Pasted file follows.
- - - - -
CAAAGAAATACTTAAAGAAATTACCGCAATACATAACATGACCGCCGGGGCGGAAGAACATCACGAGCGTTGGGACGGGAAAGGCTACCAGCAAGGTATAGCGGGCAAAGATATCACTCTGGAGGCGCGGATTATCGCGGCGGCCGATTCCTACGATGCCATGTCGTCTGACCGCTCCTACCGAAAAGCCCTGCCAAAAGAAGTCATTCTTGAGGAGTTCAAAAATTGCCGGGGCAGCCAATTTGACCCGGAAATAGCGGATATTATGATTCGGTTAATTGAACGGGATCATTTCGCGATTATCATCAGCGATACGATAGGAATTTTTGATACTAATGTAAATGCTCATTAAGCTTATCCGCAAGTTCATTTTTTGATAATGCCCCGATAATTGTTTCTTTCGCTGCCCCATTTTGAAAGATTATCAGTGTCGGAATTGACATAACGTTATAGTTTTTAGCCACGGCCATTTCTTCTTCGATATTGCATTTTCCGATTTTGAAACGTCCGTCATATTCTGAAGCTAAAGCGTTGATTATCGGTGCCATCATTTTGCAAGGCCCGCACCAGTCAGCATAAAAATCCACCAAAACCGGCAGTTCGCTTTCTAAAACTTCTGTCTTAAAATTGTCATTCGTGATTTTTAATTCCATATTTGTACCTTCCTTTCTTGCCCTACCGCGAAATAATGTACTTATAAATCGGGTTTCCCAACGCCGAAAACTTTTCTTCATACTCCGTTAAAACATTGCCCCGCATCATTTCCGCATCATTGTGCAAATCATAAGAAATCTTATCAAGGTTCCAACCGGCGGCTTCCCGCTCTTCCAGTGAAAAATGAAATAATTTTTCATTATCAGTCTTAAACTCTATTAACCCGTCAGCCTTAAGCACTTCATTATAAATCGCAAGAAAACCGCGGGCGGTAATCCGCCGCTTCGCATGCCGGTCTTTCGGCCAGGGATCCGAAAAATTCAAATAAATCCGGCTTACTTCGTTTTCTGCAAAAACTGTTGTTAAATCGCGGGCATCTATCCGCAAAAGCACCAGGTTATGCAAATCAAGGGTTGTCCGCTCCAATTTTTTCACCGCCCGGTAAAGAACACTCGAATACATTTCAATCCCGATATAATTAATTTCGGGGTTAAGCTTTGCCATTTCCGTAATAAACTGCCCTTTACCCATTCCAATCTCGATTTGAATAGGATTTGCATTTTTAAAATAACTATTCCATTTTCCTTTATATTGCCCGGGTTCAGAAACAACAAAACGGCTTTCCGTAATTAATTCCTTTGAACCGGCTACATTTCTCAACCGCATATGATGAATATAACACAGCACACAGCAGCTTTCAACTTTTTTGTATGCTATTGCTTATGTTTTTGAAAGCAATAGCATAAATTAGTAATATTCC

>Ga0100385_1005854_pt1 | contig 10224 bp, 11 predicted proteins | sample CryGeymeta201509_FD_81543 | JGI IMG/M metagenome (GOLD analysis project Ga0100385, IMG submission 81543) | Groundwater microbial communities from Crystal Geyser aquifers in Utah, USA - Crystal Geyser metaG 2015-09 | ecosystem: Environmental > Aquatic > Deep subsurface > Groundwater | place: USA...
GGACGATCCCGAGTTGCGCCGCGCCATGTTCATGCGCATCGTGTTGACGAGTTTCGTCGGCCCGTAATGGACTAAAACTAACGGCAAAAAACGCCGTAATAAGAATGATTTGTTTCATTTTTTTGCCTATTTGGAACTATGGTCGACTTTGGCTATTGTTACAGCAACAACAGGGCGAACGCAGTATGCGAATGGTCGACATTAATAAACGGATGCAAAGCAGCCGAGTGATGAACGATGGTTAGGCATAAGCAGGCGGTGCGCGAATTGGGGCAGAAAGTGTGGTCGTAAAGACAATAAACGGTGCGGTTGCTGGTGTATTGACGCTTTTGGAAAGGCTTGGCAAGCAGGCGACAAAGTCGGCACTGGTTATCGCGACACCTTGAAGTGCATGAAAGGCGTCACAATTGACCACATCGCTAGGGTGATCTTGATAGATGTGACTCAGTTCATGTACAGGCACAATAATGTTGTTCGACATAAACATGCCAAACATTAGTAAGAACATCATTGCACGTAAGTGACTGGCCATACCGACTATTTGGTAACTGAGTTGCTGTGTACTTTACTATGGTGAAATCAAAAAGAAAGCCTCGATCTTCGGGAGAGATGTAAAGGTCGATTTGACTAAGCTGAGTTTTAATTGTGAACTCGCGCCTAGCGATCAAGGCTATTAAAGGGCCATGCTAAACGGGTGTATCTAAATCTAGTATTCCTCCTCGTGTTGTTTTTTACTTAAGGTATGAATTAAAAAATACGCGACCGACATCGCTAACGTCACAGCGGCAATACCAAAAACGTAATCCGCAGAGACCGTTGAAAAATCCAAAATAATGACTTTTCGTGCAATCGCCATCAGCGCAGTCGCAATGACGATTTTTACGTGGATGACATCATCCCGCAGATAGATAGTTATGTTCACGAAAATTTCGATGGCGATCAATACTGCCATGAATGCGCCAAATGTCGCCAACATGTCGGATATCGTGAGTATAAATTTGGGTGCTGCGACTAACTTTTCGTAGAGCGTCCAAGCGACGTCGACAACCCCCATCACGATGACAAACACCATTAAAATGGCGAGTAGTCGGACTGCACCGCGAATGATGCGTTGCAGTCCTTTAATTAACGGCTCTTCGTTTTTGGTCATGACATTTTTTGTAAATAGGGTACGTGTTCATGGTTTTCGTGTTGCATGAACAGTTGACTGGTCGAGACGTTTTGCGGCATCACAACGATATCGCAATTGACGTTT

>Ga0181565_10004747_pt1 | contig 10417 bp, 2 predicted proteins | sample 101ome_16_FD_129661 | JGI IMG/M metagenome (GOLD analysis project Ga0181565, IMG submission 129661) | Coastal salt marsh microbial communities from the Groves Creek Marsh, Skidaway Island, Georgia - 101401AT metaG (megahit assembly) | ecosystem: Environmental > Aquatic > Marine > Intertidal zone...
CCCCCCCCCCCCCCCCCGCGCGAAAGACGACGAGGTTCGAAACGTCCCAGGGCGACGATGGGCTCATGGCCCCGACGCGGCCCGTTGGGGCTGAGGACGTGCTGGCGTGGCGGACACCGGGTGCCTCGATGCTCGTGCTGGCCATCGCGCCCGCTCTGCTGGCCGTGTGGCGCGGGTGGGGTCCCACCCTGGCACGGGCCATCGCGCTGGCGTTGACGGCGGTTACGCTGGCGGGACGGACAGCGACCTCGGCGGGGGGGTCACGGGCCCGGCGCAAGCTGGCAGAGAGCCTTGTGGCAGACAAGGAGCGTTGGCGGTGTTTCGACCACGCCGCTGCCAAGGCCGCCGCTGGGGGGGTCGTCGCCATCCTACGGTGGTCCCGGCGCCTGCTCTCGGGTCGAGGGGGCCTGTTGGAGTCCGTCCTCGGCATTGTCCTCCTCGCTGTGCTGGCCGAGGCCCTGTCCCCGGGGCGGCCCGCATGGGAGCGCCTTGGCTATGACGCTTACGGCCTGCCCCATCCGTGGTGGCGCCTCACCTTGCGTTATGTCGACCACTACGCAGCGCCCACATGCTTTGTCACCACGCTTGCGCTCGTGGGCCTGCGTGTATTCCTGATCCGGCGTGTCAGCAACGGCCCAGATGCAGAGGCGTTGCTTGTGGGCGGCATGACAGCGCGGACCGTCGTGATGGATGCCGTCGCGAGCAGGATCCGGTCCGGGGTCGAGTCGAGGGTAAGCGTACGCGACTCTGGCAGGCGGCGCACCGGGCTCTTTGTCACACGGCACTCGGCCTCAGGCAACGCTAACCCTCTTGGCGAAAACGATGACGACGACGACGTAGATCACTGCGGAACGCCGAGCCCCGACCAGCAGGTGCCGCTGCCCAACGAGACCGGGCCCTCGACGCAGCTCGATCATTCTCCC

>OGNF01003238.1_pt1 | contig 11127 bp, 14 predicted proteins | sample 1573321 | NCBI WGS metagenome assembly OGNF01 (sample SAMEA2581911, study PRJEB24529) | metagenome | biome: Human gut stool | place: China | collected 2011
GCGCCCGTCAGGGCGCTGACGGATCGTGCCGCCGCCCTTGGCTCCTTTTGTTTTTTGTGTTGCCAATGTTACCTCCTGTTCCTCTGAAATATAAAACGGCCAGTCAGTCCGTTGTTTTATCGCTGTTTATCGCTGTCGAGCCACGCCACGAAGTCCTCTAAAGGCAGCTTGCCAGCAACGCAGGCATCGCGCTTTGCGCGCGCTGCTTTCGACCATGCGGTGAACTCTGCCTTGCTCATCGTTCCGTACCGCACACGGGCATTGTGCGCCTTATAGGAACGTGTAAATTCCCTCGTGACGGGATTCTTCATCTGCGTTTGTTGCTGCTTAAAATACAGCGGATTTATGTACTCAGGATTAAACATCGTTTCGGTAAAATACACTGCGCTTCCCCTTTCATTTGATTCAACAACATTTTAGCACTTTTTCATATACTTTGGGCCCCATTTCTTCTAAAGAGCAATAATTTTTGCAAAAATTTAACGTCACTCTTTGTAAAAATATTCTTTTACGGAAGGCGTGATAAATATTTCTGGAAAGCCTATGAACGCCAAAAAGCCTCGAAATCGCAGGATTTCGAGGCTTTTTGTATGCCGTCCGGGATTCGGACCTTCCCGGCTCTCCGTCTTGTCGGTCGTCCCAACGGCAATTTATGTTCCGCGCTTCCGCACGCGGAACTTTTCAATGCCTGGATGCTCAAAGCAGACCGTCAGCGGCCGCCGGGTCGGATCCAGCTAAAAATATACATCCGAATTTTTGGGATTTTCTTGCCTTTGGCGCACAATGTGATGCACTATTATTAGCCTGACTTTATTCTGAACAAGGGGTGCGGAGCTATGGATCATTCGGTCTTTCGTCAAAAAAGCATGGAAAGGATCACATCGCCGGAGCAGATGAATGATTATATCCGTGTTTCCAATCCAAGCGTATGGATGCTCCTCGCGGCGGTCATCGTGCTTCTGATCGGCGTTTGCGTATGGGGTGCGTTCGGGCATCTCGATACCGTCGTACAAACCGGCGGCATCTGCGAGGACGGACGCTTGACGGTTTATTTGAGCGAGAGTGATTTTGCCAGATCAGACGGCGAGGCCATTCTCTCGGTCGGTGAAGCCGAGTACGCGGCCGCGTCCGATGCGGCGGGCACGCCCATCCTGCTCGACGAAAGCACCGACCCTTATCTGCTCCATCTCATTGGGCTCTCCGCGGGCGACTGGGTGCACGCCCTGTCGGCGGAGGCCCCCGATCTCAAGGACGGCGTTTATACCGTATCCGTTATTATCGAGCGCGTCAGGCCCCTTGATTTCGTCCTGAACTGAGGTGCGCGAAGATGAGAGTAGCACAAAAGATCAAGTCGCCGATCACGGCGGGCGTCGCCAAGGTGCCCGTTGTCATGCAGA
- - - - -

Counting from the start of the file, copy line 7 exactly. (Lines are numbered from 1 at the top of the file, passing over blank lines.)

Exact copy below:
GCGCCCGTCAGGGCGCTGACGGATCGTGCCGCCGCCCTTGGCTCCTTTTGTTTTTTGTGTTGCCAATGTTACCTCCTGTTCCTCTGAAATATAAAACGGCCAGTCAGTCCGTTGTTTTATCGCTGTTTATCGCTGTCGAGCCACGCCACGAAGTCCTCTAAAGGCAGCTTGCCAGCAACGCAGGCATCGCGCTTTGCGCGCGCTGCTTTCGACCATGCGGTGAACTCTGCCTTGCTCATCGTTCCGTACCGCACACGGGCATTGTGCGCCTTATAGGAACGTGTAAATTCCCTCGTGACGGGATTCTTCATCTGCGTTTGTTGCTGCTTAAAATACAGCGGATTTATGTACTCAGGATTAAACATCGTTTCGGTAAAATACACTGCGCTTCCCCTTTCATTTGATTCAACAACATTTTAGCACTTTTTCATATACTTTGGGCCCCATTTCTTCTAAAGAGCAATAATTTTTGCAAAAATTTAACGTCACTCTTTGTAAAAATATTCTTTTACGGAAGGCGTGATAAATATTTCTGGAAAGCCTATGAACGCCAAAAAGCCTCGAAATCGCAGGATTTCGAGGCTTTTTGTATGCCGTCCGGGATTCGGACCTTCCCGGCTCTCCGTCTTGTCGGTCGTCCCAACGGCAATTTATGTTCCGCGCTTCCGCACGCGGAACTTTTCAATGCCTGGATGCTCAAAGCAGACCGTCAGCGGCCGCCGGGTCGGATCCAGCTAAAAATATACATCCGAATTTTTGGGATTTTCTTGCCTTTGGCGCACAATGTGATGCACTATTATTAGCCTGACTTTATTCTGAACAAGGGGTGCGGAGCTATGGATCATTCGGTCTTTCGTCAAAAAAGCATGGAAAGGATCACATCGCCGGAGCAGATGAATGATTATATCCGTGTTTCCAATCCAAGCGTATGGATGCTCCTCGCGGCGGTCATCGTGCTTCTGATCGGCGTTTGCGTATGGGGTGCGTTCGGGCATCTCGATACCGTCGTACAAACCGGCGGCATCTGCGAGGACGGACGCTTGACGGTTTATTTGAGCGAGAGTGATTTTGCCAGATCAGACGGCGAGGCCATTCTCTCGGTCGGTGAAGCCGAGTACGCGGCCGCGTCCGATGCGGCGGGCACGCCCATCCTGCTCGACGAAAGCACCGACCCTTATCTGCTCCATCTCATTGGGCTCTCCGCGGGCGACTGGGTGCACGCCCTGTCGGCGGAGGCCCCCGATCTCAAGGACGGCGTTTATACCGTATCCGTTATTATCGAGCGCGTCAGGCCCCTTGATTTCGTCCTGAACTGAGGTGCGCGAAGATGAGAGTAGCACAAAAGATCAAGTCGCCGATCACGGCGGGCGTCGCCAAGGTGCCCGTTGTCATGCAGA